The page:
QB Tom Brady and two Patriots employees “more likely than not” deflated footballs to gain an unfair advantage, according to a long-awaited investigative report.
The NFL’s long-awaited report on Deflategate named Wednesday two Patriots team staffers as culpable in circumventing league rules on air pressure in game footballs in the AFC Championship, and said QB Tom Brady was probably was at least “generally aware” of it.
Pats owner Robert Kraft, who vehemently defended his club at the Super Bowl, followed up on the 241-page report by independent investigator Ted Wells by calling its conclusions “incomprehensible,” but said there is no appeal that is worth the trouble.
NFL commissioner Roger Goodell, a longtime personal friend of Kraft’s, has the report. The league’s disciplinary committee headed by Troy Vincent will decide on a punishment within “days,” according to ESPN.com.
A PDF of the entire report can be found here. The report’s principal conclusion:
For the reasons described in this Report, and after a comprehensive investigation, we have concluded that, in connection with the AFC Championship Game, it is more probable than not that New England Patriots personnel participated in violations of the Playing Rules and were involved in a deliberate effort to circumvent the rules.
In particular, we have concluded that it is more probable than not that Jim McNally (the Officials Locker Room attendant for the Patriots) and John Jastremski [an equipment assistant for the Patriots] participated in a deliberate effort to release air from Patriots game balls after the balls were examined by the referee. Based on the evidence, it also is our view that it is more probable than not that Tom Brady (quarterback for the Patriots) was at least generally aware of the inappropriate activities of McNally and Jastremski involving the release of air from Patriots game balls.
The report said neither coach Bill Belichick nor team management knew of the doctored footballs.
The report, via ESPN.com, quoted a text exchange beteween McNally and Jastremski from Oct. 14, 2014, after a Patriots-Jets game in which Brady was said to have complained angrily about the air pressure in the footballs. The evidence is stronger than most observers imagined:
McNally: Tom sucks…im going make that next ball a f—– balloon
Jastremski: Talked to him last night. He actually brought you up and said you must have a lot of stress trying to get them done
Jastremski: I told him it was. He was right though
Jastremski: I checked some of the balls this morn . . . The refs f—– us . . .a few of then were at almost 16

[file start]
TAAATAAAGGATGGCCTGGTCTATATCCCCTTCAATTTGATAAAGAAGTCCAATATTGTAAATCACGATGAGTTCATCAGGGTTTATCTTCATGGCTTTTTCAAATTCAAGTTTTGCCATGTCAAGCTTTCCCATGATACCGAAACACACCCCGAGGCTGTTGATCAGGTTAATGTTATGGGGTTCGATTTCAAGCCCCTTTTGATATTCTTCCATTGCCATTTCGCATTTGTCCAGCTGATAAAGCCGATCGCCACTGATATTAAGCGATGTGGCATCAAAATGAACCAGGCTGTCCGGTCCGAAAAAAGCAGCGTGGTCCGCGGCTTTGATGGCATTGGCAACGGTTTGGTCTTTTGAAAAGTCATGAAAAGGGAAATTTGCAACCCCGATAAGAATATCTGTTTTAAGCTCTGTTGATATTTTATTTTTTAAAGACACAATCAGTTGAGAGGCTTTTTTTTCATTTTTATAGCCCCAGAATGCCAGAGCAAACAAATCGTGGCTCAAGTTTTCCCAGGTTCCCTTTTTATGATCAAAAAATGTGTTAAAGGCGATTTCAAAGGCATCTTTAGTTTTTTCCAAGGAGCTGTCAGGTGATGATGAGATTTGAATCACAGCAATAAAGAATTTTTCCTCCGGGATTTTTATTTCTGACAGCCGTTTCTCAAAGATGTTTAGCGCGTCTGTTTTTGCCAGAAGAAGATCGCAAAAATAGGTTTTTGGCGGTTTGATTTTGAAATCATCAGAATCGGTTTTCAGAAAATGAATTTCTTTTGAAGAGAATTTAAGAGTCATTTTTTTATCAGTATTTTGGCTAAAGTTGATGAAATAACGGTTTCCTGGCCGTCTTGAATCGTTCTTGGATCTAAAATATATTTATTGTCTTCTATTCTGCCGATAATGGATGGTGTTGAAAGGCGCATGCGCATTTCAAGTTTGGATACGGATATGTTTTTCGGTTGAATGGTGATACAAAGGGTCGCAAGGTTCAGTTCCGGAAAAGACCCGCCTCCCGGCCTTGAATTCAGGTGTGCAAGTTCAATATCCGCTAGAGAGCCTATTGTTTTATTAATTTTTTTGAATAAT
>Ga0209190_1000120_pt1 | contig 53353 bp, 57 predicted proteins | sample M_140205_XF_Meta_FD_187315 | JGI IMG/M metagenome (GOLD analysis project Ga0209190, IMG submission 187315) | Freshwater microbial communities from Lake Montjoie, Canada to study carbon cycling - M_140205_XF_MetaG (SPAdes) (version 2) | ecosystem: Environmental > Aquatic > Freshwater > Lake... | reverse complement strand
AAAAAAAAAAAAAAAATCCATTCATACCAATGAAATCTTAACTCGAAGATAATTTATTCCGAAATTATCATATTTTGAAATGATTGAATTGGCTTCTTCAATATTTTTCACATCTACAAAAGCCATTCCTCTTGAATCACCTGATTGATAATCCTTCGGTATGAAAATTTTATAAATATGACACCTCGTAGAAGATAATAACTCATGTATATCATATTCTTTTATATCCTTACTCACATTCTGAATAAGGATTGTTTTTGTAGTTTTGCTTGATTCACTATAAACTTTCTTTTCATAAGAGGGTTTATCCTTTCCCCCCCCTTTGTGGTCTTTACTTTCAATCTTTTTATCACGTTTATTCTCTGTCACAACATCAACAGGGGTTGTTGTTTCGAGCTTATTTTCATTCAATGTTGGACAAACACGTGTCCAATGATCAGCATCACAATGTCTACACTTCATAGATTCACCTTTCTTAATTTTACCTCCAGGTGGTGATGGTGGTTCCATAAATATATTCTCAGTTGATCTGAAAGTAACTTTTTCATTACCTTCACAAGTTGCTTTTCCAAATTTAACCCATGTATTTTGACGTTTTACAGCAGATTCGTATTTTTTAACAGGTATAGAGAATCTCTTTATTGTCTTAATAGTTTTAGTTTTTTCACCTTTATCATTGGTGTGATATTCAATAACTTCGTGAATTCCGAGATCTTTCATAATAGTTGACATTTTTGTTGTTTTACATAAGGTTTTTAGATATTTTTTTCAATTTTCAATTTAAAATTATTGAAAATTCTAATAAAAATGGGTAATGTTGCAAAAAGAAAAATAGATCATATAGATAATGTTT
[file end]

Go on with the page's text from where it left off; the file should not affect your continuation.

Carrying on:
Jastremski: They didnt recheck then after they put air in them
McNally: F— tom …16 is nothing…wait till next sunday
Jastremski: Omg! Spaz
Texts from Jan. 7, 2015, 11 days before the AFC title game, described requests from McNally for shoes and signed footballs from Brady in exchange for deflating the balls.
McNally: Remember to put a couple sweet pig skins ready for tom to sign
Jastremski: U got it kid…big autograph day for you
McNally: Nice throw some kicks in and make it real special
Jastremski: It ur lucky. 11?
McNally: 11 or 11 and half kid
The Patriots beat Indianapolis 45-7 and then beat the Seahawks 28-24 in the Super Bowl, 28-24. Deflategate was an early week sideshow in Phoenix, with Kraft unexpectedly taking the podium at the team’s arrival press conference and denouncing the claims and the pending investigation.
If no evidence was found, Kraft said, “I would expect and hope the league would apologize to our entire team, and in particular to Coach (Bill) Belichick and Tom Brady, for what they’ve had to endure this week.
“I’m disappointed in the way this entire matter has been handled and reported upon. We expect hard facts rather than circumstantial, leaked evidence to drive the conclusion of this investigation.”
Even though Kraft Wednesday castigated the investigation for its lack of hard evidence, the statements by those involved, including McNally, who called himself “the deflator,” strongly supports the notion that ball delflation was a standard part of the pre-game routine, deliberate and systematic, initiated by Brady and carried out by team employees.
Brady, one of the greatest QBs in NFL history with four Super Bowl wins, will have a hard time talking his way out of this. Even though the deflation story often has been mocked as a trifling episode that indeed had no influence in the game’s outcome, for Brady to even bother to seek such an edge calls into question his judgments, and reinforces the lingering franchise reputation as cheaters.
The 2007 “Spygate” episode, in which the NFL fined the Patriots and docked a draft choice for using a video camera to spy on the Jets, will again gain fresh profile as evidence that the Belichick regime will do anything to gain an edge, however small.
Cary Williams, then a Philadelphia Eagles cornerback and now a free-agent signee of the Seahawks, mentioined in August a popular sentiment around the NFL.
“One fact still remains: They haven’t won a Super Bowl since they got caught. They are cheaters,” Williams said. That lasted until February, when the Seahawks came up a yard short. But now, the Patriots’ legacy renews.